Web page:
The history of the Marzotto family is closely connected to the race: in the Fifties the four Marzotto brothers – Vittorio, Umberto, Giannino and Paolo – regularly competed in the Mille Miglia, often triumphing over established champions such as Fangio and Ascari. In 1954, Vittorio Marzotto came first in his category, behind the wheel of a Ferrari Sport 500 Mondial, qualifying for the silver medal overall, just behind Formula 1 champion Alberto Ascari. Just two years earlier, he’d won the prestigious Grand Prix of Monaco.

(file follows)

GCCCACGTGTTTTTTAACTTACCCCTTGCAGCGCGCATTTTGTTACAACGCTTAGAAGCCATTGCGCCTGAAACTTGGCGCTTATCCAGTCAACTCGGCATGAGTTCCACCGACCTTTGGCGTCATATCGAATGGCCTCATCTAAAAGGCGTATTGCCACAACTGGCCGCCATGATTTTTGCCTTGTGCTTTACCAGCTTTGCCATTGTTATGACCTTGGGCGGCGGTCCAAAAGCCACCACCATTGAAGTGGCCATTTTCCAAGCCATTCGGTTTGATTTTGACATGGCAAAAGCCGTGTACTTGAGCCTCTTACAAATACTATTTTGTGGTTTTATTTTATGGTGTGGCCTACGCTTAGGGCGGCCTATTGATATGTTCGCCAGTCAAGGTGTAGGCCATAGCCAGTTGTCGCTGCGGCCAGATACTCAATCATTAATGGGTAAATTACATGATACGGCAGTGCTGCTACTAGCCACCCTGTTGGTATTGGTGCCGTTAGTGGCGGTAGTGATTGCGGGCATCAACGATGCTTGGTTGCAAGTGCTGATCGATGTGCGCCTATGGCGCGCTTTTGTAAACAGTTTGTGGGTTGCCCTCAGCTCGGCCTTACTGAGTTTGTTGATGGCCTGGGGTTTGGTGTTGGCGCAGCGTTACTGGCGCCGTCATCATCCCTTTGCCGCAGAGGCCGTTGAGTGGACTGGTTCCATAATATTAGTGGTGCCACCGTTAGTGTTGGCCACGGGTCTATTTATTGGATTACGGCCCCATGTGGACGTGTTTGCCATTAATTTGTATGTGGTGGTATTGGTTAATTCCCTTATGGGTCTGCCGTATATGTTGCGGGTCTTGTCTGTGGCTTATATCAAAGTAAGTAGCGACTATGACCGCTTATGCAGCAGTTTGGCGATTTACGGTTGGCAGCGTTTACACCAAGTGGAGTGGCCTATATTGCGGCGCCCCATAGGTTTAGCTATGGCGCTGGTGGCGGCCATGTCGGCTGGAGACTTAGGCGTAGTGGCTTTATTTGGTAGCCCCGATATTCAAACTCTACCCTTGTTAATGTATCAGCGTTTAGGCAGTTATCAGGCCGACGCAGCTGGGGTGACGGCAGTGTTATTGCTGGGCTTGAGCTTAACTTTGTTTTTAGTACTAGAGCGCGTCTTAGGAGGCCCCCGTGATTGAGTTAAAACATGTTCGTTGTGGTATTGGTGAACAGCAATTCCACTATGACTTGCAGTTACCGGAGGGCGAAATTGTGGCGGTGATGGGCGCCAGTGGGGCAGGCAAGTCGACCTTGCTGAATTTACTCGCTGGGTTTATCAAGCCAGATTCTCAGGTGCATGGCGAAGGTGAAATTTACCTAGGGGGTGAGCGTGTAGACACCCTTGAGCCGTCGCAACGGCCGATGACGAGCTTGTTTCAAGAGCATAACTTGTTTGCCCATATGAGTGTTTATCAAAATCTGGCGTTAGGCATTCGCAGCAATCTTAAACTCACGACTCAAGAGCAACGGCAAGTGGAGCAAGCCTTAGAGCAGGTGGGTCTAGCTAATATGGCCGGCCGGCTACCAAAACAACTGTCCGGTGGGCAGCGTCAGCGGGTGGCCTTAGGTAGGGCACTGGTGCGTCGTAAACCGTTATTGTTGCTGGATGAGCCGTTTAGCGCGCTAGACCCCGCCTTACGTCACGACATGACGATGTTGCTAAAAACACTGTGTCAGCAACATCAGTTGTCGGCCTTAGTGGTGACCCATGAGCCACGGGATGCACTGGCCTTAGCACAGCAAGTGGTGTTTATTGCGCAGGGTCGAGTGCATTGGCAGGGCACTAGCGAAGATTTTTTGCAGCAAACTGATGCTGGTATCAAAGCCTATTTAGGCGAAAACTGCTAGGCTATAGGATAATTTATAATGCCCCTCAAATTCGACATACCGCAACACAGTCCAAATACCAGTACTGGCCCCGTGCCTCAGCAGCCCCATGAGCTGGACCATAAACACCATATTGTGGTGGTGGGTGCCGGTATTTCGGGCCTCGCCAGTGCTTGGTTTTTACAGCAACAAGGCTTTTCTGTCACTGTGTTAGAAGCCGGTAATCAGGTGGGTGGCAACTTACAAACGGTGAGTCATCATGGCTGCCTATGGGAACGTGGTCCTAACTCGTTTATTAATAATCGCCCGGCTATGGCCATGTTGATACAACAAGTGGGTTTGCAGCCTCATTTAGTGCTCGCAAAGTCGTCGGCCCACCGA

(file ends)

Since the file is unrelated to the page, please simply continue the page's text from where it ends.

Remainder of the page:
This year too the Marzotto family is in attendance. The Santa Margherita Wine Group is putting forward five cars, among the nearly 450 participating vehicles, from 36 different countries. On the Santa Margherita team there are two Lancia Aurelia B20’s, one driven by Stefano Marzotto and Mauro Peruzzi, and one driven by Nicolò Marzotto and Santa Margherita’s CEO Ettore Nicoletto; a Lancia Aurelia B24 driven by Giuseppe Giuliano and Loris Vazzoler, the Group's Tecnhical Director; a Mercedes Gullwing driven by Formula 1 champion Ivan Capelli and Steve Slater; a Lancia Lambda driven by Alessandro and Sebastiano Marzotto. Stefano Marzotto explained why his family has a soft spot for Lancia: “First of all, Lancia is a very important brand historically. It enabled Ferrari to put together a great Formula 1 team. Right after the tragic death of Ascari, Lancia left the racing world and handed his great inheritance over to Ferrari. That included all the technology that the brand had developed up to that point, in many cases more advanced than Ferrari’s own. Lancia has always been our family car of choice. We ran our first race on a Lancia Aprilia.”